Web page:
OF all trades or professions, with pretensions to some measure of specialization, if not learning, librarianship is the only one which does not make preliminary technical training an absolute condition of entrance to its fellowship. We know, from past experience, that the ranks of the library profession are filled from all sorts of sources and by all kinds of men, very few of whom can show a diploma, or any kind of certificate, beyond their own word and the testimony of interested friends, to prove that they possess any special qualification for the work. In this respect librarianship differs from every other branch of the municipal and public educational services of the country. There is no independent test of fitness applied, even for positions of great responsibility, and librarians hold tenure of their offices by means of credentials which would not be accepted in the case of most town clerks, medical officers, accountants, surveyors, schoolmasters, and even sanitary inspectors. We are assumed to possess qualifications of a profound and immense range, but, beyond the undoubted power to announce this, by means of the voices and tongues with which we are lavishly endowed, our references are, for the most part, testimonies to character and experience, rather than to scientific training and professional capacity. Mr. X. spends fifteen years in the service of the O. Public Library, which was organised by a superannuated railway guard in 1862, on lines which were, no doubt, suggested by his former experience in dealing with parcels, passengers, and other luggage. This system has the merit of being based upon the science of Mathematics, because number is the main factor relied upon in every department, and for every purpose. It may, possess, moreover, an elementary relationship to the science of literature by making some use of the ordinary English alphabet, and so we have a combination of letters and numerals which is satisfactory evidence that the librarian was no fool, although he was only a railway guard. His literary methods are, therefore, of the A, B, C, 1, 2, 3. type, and all his assistants are carefully trained in the art of preserving bibliographical order by observing that 5 comes between 4 and 6, and q after p. Now, the assistant who has been brought up in this kind of library may have 15 years' so‐called experience behind him to which he can proudly refer, when applying for a chief post, and there is nothing on earth to show that he does not know absolutely everything about literature, bibliography and library methods—ancient and modern, retrograde and advanced, childish and scientific, or that he is not, in every sense of the word, a Complete Librarian. Indeed, the possession of such an imposing qualification as Fifteen Years' Experience is enough to intimidate any ordinary committee who have no standards by which to compare such a phenomenon. There is no standard by which we can at present judge the qualifications of any librarian, unless he is ass enough to reveal his shortcomings by writing books and papers, and what is really happening every day is simply that appointments are being made on the successful candidate's own valuation of his fitness. He is not tested as regards his professional ability at all, and library authorities are driven to appoint men who have had a long term of experience, no matter how elementary or antiquated it may be. They cannot do anything else in the absence of proper training schools, and certificates of special knowledge, issued by independent and impartial examining bodies. It is quite common to hear librarians boasting about their ten, twenty, or thirty years of experience, who would be sorely put to it to answer intelligently any ordinary question in English literature, systematic classification, or bibliography. These men have managed to establish a kind of freehold for mere experience, minus every other qualification, and it is their continuance in office which has prevented Public Libraries from being more liberally recognised by both State and local authorities. This absurd substitution of mere experience in feeble and unworthy methods, for systematic training in the higher departments of librarianship, has produced a race of self‐sufficient librarians—inferior in general intelligence to commercial clerks and shopmen—who have succeeded, by their narrow‐minded mal‐administration and absence of culture, to thoroughly eradicate any little scrap of confidence in the Public Library idea originally cherished by the people. It is fashionable among those gentlemen to blame parliamentary and municipal stinginess and indifference, as the sole causes of the inadequate financial provision to be squeezed out of a 1d. rate. They can account for everything on this theory—small salaries, invisible book‐funds, poor buildings equipped with inferior furniture, and so on—forgetting, in their inflated self‐sufficiency, how much of this neglect and indifference is due to their own ignorance and failure to interest either people or governors. The argument that everything must wait till the penny rate is abolished is the refuge of everyone who has failed to realize the important fact that, if recognition is wanted, it must be worked for. It may be taken as pretty conclusive that the failure of Public Libraries to obtain greater support from the people and Parliament is due largely to an all‐round failure to meet public needs in a thoroughly efficient manner. It matters not if some twenty or thirty places are managed on business‐like and scientific lines. They cannot influence other places at a distance, scattered all over the Kingdom to the number of 450, and inaccessible in other respects to the reformative effect of a good example. There are plenty of superior, cock‐sure librarians going about, with all the authority conferred by twenty years' experience—and nothing else—telling the people that the utmost degree of accomplishment to be had for a penny has been reached. This alone is enough to counteract the good work of fifty well‐managed libraries. The people say to themselves, “If our library represents all we can get for a penny, and our librarian is the sort of man we may expect in the future, what's the good of paying more for a double dose of the same kind of outfit?”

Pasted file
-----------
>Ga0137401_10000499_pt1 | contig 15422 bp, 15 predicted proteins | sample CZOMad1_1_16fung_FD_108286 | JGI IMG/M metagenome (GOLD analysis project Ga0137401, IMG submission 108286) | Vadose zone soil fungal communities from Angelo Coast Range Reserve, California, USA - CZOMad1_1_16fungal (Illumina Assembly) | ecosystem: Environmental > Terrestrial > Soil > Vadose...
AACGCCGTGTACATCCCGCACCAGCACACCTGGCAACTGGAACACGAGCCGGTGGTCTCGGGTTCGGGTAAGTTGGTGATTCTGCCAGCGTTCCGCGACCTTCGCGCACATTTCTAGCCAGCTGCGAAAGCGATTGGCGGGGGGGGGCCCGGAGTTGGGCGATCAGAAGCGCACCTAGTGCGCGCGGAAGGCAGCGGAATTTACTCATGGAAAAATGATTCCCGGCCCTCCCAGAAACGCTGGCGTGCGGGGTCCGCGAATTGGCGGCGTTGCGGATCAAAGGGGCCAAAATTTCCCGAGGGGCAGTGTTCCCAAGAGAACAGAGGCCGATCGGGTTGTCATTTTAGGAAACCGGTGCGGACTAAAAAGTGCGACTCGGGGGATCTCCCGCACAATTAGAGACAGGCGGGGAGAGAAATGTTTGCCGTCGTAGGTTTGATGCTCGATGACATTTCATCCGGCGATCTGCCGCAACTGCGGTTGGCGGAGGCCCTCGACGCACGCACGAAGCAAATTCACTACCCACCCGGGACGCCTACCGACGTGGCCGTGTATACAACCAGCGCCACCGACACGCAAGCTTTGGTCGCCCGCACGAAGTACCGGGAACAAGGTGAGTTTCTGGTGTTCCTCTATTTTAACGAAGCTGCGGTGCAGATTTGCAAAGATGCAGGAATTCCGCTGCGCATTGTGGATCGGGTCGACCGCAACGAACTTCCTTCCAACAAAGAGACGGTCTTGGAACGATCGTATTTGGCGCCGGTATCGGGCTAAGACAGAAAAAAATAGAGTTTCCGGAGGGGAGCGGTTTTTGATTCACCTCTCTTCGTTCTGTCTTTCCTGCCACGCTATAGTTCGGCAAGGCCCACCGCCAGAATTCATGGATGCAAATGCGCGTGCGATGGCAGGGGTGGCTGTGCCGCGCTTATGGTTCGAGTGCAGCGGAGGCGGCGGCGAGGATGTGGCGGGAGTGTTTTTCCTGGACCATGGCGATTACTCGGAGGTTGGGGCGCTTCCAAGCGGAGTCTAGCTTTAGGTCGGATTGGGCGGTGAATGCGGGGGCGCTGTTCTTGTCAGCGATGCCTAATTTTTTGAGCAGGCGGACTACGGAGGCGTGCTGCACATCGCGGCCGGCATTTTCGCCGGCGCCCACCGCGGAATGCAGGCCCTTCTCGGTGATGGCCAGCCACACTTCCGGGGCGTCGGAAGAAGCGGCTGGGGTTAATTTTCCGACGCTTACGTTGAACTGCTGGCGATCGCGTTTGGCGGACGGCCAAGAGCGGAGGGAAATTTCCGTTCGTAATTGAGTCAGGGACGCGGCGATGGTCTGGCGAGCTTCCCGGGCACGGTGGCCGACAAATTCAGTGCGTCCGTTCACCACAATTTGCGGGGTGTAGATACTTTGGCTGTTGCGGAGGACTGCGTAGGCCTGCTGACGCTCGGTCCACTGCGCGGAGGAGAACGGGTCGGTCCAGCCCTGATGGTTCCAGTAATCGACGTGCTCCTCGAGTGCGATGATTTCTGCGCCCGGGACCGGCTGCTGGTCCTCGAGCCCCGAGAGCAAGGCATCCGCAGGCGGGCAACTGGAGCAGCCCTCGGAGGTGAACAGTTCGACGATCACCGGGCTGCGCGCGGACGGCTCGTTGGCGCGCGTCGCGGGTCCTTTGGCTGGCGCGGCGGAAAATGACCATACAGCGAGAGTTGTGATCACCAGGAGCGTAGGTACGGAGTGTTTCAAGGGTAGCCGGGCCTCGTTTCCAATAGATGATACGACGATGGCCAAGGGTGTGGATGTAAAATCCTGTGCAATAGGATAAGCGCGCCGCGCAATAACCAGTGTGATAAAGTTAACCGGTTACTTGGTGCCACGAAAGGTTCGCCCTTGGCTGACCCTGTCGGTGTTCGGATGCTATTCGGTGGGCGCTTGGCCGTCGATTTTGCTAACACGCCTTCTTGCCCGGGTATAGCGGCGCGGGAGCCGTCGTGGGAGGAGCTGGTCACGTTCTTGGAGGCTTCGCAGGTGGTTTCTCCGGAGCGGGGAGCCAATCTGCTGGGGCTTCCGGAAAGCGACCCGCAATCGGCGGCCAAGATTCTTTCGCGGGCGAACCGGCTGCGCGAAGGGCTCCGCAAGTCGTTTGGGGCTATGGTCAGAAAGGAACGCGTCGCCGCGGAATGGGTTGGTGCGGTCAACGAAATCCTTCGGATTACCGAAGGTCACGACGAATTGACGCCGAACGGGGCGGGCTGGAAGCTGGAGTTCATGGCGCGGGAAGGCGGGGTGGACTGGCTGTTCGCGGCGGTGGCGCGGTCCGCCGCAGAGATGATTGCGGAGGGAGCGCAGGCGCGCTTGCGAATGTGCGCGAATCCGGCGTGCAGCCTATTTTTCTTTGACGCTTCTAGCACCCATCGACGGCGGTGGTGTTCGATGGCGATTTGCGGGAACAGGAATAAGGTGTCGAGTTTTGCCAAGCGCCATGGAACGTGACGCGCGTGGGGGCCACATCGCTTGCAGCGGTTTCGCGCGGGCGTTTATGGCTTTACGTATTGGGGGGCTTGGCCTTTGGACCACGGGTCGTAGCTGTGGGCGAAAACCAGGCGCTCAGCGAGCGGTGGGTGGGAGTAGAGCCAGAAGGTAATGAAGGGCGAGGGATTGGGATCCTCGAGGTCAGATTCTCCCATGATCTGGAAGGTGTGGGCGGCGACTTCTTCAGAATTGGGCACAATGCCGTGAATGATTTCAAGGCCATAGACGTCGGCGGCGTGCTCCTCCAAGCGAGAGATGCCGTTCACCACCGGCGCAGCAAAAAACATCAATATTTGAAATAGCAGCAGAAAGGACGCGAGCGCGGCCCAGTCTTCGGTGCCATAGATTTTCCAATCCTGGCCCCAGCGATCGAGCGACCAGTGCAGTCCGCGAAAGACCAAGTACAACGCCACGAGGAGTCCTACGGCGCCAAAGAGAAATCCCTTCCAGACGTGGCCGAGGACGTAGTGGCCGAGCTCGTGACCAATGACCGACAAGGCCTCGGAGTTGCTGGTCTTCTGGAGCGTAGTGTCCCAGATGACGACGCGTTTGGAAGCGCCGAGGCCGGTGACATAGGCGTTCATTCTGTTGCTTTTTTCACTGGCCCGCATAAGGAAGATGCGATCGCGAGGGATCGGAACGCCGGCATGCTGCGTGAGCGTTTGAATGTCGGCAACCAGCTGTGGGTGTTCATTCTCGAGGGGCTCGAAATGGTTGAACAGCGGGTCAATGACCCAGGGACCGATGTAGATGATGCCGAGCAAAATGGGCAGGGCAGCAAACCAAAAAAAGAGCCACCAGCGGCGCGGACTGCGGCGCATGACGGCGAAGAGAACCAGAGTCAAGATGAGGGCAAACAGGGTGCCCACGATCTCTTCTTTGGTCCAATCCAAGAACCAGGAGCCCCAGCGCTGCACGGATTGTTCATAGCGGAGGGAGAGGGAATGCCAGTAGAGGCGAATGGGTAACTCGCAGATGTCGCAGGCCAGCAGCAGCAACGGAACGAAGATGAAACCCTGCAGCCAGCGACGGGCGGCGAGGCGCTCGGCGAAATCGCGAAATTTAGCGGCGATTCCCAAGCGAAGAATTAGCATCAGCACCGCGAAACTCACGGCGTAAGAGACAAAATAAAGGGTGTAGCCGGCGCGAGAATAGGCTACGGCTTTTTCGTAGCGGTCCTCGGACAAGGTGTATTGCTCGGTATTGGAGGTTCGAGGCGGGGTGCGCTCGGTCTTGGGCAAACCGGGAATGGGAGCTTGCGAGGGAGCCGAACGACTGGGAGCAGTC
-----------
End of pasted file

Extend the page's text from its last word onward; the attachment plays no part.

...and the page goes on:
(1903), "The Library World Volume 6 Issue 6", New Library World, Vol. 6 No. 6, pp. 144-172.